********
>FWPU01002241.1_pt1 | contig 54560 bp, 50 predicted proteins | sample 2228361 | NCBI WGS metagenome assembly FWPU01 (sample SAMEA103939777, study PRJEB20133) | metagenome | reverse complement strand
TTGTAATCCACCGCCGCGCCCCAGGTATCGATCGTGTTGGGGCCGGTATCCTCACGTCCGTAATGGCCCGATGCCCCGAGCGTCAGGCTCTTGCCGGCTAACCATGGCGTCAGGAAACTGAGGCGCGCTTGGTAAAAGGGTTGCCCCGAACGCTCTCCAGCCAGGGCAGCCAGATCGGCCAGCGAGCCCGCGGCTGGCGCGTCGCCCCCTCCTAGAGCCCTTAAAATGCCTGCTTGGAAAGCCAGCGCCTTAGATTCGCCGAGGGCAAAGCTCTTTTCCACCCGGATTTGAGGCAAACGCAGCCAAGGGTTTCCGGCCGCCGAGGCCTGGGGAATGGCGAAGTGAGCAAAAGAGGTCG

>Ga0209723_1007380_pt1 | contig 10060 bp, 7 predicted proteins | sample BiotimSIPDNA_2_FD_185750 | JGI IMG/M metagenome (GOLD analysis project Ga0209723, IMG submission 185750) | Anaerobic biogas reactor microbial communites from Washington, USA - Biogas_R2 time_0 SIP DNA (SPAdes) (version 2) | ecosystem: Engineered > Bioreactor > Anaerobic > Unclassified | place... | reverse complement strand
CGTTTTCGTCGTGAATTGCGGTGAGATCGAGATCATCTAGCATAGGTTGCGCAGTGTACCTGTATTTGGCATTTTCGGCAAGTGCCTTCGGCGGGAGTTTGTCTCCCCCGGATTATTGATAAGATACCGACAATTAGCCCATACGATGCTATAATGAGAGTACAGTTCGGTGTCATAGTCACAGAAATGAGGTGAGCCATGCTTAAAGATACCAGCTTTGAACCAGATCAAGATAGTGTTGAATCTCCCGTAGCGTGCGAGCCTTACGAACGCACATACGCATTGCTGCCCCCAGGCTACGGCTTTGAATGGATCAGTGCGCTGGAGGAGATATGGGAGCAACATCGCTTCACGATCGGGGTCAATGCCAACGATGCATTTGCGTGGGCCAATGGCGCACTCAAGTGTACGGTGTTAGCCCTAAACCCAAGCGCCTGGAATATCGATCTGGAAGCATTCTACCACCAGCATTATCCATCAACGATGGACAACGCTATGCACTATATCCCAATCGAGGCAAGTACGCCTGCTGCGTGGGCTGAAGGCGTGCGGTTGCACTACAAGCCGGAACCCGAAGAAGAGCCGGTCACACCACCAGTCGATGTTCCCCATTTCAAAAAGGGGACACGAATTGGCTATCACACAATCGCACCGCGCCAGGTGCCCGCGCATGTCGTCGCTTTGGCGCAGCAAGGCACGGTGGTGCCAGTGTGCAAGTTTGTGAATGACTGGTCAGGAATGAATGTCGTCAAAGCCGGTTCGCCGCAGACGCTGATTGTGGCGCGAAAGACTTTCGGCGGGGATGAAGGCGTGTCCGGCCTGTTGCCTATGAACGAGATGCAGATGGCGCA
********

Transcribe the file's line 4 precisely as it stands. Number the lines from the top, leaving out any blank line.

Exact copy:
CGTTTTCGTCGTGAATTGCGGTGAGATCGAGATCATCTAGCATAGGTTGCGCAGTGTACCTGTATTTGGCATTTTCGGCAAGTGCCTTCGGCGGGAGTTTGTCTCCCCCGGATTATTGATAAGATACCGACAATTAGCCCATACGATGCTATAATGAGAGTACAGTTCGGTGTCATAGTCACAGAAATGAGGTGAGCCATGCTTAAAGATACCAGCTTTGAACCAGATCAAGATAGTGTTGAATCTCCCGTAGCGTGCGAGCCTTACGAACGCACATACGCATTGCTGCCCCCAGGCTACGGCTTTGAATGGATCAGTGCGCTGGAGGAGATATGGGAGCAACATCGCTTCACGATCGGGGTCAATGCCAACGATGCATTTGCGTGGGCCAATGGCGCACTCAAGTGTACGGTGTTAGCCCTAAACCCAAGCGCCTGGAATATCGATCTGGAAGCATTCTACCACCAGCATTATCCATCAACGATGGACAACGCTATGCACTATATCCCAATCGAGGCAAGTACGCCTGCTGCGTGGGCTGAAGGCGTGCGGTTGCACTACAAGCCGGAACCCGAAGAAGAGCCGGTCACACCACCAGTCGATGTTCCCCATTTCAAAAAGGGGACACGAATTGGCTATCACACAATCGCACCGCGCCAGGTGCCCGCGCATGTCGTCGCTTTGGCGCAGCAAGGCACGGTGGTGCCAGTGTGCAAGTTTGTGAATGACTGGTCAGGAATGAATGTCGTCAAAGCCGGTTCGCCGCAGACGCTGATTGTGGCGCGAAAGACTTTCGGCGGGGATGAAGGCGTGTCCGGCCTGTTGCCTATGAACGAGATGCAGATGGCGCA